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This is our age of frequently-asked mosaic questions. It contains much of the information we have concerning mosaic materials and techniques, grouts, glues, mosaic tables, outdoor mosaics and related topics.

Q. - Can I use stone and glass mosaic tile together?

Ans. - The two materials have different thickness. If you are pushing the tiles into concrete or mortar then it doesn't matter. If you are gluing to a surface, the difference in heights will be visible. This makes grouting a little more difficult, but it hasn't stopped me from doing it on many of my pieces at the gallery. I wouldn't recommend this for floor mosaics.

Q. - What safety precautions do I need to take?
Ans. - Making mosaics requires basic shop safety practices: Wear goggles when cutting mosaic materials or mixing grout. Mosaic materials your tiles are less than 3/8" thick. I always set my mosaic on an old shower curtain or piece of plastic to catch all the wet grout that falls off the side as I'm spreading it. That way, I can scoop it up and use it. Otherwise you need a lot more grout because most is wasted.

Q. - How do I make a mosaic stepping stone? Do I need grout or glue?

Ans. - No. Most mosaic stepping stones are made by pouring concrete into a mold and pressing in mosaic tiles while the concrete is still wet. You can get ordinary concrete mix from a local building material store. Make sure you pick out most of the larger rocks before you mix it. You can use a plastic dishpan as a mold or cut off a plastic 5-gallon bucket. Make sure you rub Vaseline into it so the stone will come out later. :) Pour the concrete about 2 1/2 to 3 inches thick. Don't buy the stepping stone kits. They are boring and unoriginal. You can make beautiful stones just by collecting your own marbles, beach glass, shells, etc.

Q. - What color grout should l use in my mosaic?
Ans. - I always choose a grout color in contrast to the colors of the mosaic tiles so that the design is highlighted. Otherwise the individual tiles are lost to the eye, and the mosaic looks more like an ordinary picture and less like a mosaic made from pieces. I avoid situations like gray grout with gray tile. A nice red-brown grout works better in that instance. The key concept is color contrast.

Q. - I want to make a mosaic backsplash. What do I use for the backing?
Ans. - Concrete backer board from your local building material store. It's cheap and can be cut and broken by scoring with a box cutter. Either glues the material on the backer board and mounts the board to the studs in the wall or mounts the board and glue mosaic material to the board. In the latter case, you might want to glue the tiles to fiberglass mesh and then glue the whole piece of mesh to the backer. In either case, you grout the tiles in place on the wall.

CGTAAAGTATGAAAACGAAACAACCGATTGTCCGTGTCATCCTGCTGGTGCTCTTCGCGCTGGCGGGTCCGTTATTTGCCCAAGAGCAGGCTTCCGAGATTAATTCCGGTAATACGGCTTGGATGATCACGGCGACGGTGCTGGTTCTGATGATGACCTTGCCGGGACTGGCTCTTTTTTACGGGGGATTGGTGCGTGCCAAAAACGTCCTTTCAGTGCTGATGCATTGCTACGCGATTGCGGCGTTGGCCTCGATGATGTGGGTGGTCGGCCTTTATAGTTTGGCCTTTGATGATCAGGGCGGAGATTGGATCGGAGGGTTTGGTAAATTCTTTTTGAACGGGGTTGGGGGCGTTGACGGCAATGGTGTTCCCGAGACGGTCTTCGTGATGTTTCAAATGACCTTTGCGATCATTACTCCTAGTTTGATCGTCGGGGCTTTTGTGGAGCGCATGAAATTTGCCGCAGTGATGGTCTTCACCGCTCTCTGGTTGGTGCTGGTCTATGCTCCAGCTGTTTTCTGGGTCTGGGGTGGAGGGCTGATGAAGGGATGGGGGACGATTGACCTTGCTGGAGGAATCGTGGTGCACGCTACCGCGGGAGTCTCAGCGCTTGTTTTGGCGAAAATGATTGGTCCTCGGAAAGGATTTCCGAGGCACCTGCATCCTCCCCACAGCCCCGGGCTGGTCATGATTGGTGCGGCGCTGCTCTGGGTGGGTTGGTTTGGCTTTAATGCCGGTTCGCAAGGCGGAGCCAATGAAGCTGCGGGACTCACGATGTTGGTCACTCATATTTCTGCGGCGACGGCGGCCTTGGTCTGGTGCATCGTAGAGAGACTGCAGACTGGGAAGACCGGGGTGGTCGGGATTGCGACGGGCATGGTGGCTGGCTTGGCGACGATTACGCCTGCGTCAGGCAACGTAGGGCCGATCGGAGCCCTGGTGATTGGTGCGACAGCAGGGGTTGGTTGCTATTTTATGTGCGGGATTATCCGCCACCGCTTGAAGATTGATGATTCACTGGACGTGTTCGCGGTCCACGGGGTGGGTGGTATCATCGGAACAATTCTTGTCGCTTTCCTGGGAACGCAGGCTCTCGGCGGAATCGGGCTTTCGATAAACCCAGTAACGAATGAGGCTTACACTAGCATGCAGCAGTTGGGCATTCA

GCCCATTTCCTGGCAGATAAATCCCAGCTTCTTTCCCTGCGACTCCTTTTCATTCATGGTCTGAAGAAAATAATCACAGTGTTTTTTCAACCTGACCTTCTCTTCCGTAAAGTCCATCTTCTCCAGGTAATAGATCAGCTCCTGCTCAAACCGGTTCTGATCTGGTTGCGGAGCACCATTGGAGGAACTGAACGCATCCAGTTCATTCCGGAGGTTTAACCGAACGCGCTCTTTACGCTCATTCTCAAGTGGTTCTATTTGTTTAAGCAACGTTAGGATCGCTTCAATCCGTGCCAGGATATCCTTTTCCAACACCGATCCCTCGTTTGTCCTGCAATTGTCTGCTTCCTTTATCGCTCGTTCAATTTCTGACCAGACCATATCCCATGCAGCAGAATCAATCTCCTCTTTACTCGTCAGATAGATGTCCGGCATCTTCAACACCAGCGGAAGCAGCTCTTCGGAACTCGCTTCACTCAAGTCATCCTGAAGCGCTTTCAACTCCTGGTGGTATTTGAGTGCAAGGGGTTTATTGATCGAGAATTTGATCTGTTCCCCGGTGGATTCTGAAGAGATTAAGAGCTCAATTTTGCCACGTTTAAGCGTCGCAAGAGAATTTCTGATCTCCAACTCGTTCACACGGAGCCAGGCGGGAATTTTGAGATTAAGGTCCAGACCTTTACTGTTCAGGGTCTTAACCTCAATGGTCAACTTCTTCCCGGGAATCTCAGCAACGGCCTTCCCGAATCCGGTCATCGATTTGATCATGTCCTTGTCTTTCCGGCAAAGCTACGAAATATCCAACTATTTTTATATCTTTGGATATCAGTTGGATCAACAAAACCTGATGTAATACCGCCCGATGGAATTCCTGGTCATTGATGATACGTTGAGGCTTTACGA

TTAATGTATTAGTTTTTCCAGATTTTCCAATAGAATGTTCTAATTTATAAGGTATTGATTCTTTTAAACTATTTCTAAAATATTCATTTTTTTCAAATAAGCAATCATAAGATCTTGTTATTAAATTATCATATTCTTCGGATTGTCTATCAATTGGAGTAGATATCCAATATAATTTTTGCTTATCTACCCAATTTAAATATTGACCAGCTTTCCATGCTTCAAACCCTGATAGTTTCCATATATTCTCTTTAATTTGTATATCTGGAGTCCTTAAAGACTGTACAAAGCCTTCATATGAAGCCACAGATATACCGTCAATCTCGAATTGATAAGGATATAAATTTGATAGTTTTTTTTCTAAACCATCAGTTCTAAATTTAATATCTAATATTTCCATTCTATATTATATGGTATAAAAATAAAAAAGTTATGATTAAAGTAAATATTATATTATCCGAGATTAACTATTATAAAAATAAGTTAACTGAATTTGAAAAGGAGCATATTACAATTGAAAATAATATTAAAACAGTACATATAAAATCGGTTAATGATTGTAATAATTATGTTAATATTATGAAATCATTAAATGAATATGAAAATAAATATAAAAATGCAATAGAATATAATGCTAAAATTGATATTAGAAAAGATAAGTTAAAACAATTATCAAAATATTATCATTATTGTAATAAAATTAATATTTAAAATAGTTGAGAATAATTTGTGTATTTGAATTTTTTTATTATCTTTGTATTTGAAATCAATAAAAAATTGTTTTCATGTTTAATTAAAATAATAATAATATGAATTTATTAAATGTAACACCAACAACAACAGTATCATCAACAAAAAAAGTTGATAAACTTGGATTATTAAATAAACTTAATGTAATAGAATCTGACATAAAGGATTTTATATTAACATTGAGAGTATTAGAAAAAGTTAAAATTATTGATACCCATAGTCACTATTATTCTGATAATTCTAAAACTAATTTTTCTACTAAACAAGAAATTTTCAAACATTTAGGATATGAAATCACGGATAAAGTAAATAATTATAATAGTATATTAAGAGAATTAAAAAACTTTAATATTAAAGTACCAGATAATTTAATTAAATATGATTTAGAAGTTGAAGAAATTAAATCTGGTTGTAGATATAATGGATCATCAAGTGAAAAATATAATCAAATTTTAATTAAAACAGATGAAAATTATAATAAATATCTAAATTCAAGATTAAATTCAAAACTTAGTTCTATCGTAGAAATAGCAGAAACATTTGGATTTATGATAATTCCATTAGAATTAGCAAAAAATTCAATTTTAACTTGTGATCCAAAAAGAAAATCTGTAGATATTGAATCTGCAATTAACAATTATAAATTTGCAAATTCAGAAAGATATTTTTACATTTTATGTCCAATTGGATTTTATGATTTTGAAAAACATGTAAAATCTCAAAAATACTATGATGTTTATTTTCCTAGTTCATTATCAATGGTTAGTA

Q. - How do I make an outdoor mosaic last?
Ans. - After the grout cures for 48 hours, seal the mosaic with tile and grout sealer from a local building material store.

Q. - Can I mosaic directly on the brick outside of a building?
Ans. - The brick is fine, unless it is old and slightly crumbling, and then you might need to buff off the loose material. You don't need the concrete board if you can glue directly on the brick. You will probably want to glue the tiles on mosaic mesh and then glue that whole sheet on the wall.

Q. - I want to put a mosaic in the middle of my floor. Do the tiles in my mosaic need to be as thick as the tiles around it?
Ans. - Yes. You want the surface to be even for safety and durability reasons.

Q. - My grout started cracking and crumbled. What did I do wrong?
Ans. - You shouldn't let the grout dry out as it cures. Lightly mist with a spray bottle, but don't let drops accumulate on the surface of the mosaic. Mix the grout according to instructions. It should be like moist dough when you start with no dry material or lumps.

Q. - How do I cut stone mosaic tile?
Ans. - Traditionally, mosaic stone is cut with a hammer and hardier (small anvil), but many people use a tile nipper. Here's the method I use: Since the stone doesn't break that cleanly, and the cuts often mar the finish of the stone, I design my mosaic so that as few pieces as possible have to be cut. Most pieces in the design are full squares, and the few pieces I have to cut are cut with a tile nipper or small hammer and small chisel. This means you should probably buy small pieces (such as 3/8" as opposed to 9/16"} to make your design.

Q. - I want to put a mosaic on an aluminum table for outdoors. Is this possible?
Ans. - Mosaic materials are heavy. Iron patio furniture is a better candidate because aluminum furniture is often thin and flimsy. You would need to make sure that the legs could hold the weight and the top is sturdy. If the aluminum top flexes even slightly, it will crack the grout.

Q. - How can I cut curved shapes?
Ans. - Look at any book on classical or Renaissance mosaics. They don't use curved pieces. The artists make curved shapes by putting small pieces together.

Q. - I saw some clear grout. Where do I get this?
Ans. - No you didn't. Grout is concrete. Obviously you saw some other product, probably silicon sealant.